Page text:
Preparing for power outages

LANSING, Mich (WLNS) – With a winter storm bearing down on mid-Michigan the threat of freezing rain and icy conditions knocking out power is very real. There are a number of things you can do to prepare for a power outage and steps you can follow during an outage. These suggestions are from the Federal Alliance for Safe Homes (FLASH):

Before the storm

  1. Keep a supply of flashlights, batteries and a battery-powered radio on hand. Do not use candles as they pose a fire hazard.
  2. After the power goes out, make sure to turn off all lights but one, to alert you when power resumes.
  3. Resist the temptation to call 911 for information during power outages. Instead use your battery-powered radio for information.
  4. Keep your car fuel tank at least half full as gas stations rely on electricity to operate their pumps and may not have back-up power.
  5. Keep extra cash on hand since an extended power outage may prevent you from withdrawing money from ATMs or banks.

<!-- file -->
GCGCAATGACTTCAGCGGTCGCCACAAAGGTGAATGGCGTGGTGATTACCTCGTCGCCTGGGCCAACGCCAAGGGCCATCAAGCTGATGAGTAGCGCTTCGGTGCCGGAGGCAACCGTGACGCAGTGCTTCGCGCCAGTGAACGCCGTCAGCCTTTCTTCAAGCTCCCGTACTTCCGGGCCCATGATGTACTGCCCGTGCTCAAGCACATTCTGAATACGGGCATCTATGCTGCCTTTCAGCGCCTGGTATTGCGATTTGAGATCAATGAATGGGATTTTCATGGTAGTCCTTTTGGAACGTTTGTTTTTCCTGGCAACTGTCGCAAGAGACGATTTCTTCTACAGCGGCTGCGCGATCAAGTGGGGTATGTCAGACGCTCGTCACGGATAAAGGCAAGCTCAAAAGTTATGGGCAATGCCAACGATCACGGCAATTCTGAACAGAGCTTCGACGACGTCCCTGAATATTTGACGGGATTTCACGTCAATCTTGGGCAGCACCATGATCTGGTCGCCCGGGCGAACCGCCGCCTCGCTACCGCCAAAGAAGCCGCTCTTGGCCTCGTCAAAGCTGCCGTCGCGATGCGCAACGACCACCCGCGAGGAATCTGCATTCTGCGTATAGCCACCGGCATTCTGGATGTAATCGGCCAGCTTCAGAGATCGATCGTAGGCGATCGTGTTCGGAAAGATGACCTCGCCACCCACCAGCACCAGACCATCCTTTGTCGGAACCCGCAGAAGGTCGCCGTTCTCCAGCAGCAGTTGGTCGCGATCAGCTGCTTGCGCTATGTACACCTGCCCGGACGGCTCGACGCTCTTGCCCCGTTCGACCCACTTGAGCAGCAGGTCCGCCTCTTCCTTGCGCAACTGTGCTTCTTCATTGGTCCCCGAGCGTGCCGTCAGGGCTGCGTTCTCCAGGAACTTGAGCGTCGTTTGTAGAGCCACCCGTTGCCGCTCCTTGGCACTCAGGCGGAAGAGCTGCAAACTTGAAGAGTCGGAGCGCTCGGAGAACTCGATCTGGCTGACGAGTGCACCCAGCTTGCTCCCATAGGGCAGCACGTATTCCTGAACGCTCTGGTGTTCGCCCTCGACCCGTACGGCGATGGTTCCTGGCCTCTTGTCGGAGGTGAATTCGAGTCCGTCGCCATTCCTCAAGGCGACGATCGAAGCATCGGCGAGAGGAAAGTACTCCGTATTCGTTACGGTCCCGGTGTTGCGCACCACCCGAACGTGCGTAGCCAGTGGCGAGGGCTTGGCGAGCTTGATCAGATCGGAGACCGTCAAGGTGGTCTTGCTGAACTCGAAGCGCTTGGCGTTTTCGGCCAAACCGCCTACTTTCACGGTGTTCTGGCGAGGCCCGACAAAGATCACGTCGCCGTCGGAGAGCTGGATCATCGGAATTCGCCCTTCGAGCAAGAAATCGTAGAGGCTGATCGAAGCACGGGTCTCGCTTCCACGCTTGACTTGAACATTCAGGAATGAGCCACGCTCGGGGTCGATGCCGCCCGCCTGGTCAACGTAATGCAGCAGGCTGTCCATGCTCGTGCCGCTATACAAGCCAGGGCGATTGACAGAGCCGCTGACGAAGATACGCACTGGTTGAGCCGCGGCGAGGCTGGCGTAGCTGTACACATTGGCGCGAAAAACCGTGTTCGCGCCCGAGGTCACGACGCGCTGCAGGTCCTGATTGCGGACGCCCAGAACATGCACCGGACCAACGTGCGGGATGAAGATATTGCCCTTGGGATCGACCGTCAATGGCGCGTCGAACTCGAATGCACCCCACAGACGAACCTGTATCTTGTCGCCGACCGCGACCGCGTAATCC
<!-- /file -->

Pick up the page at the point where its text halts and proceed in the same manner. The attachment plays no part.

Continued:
6. Be a volunteer snow angel. Volunteer to check on elderly neighbors, friends, or relatives who may need assistance during the outage.
  7. Wear layers of loose fitting, lightweight, warm clothing rather than one layer of heavy clothing. The outer garments should be tightly woven and water repellent. Never burn charcoal for heating or cooking indoors.
  8. If you are using a gas heater or fireplace to stay warm, be sure the area is properly ventilated.
  9. Arrange ahead of time with family, friends, or neighbors for a place to go if you have an extended outage. If you have nowhere to go, head to a designated public shelter. Text SHELTER + your ZIP code to 43362 (4FEMA) to find the nearest shelter in your area (example: shelter 12345)

Food

  1. Keep a supply of non-perishable foods, medicine, baby supplies, and pet food on hand, and have at least one gallon of water per person per day on hand.
  2. Avoid opening the fridge or freezer. Food should be safe as long as the outage lasts no more than four hours.

Generators

  1.  Do not run a generator inside a home or garage. Use gas-powered generators only in well-ventilated areas.
  2. Follow manufacturer’s instructions such as only connect individual appliances to portable generators.
  3. Don’t plug emergency generators into electric outlets or hook them directly to your home’s electrical system as they can feed electricity back into the power lines, putting you and line workers in danger.
  4. Consider purchasing and installing a permanent home generator with an automatic on switch.

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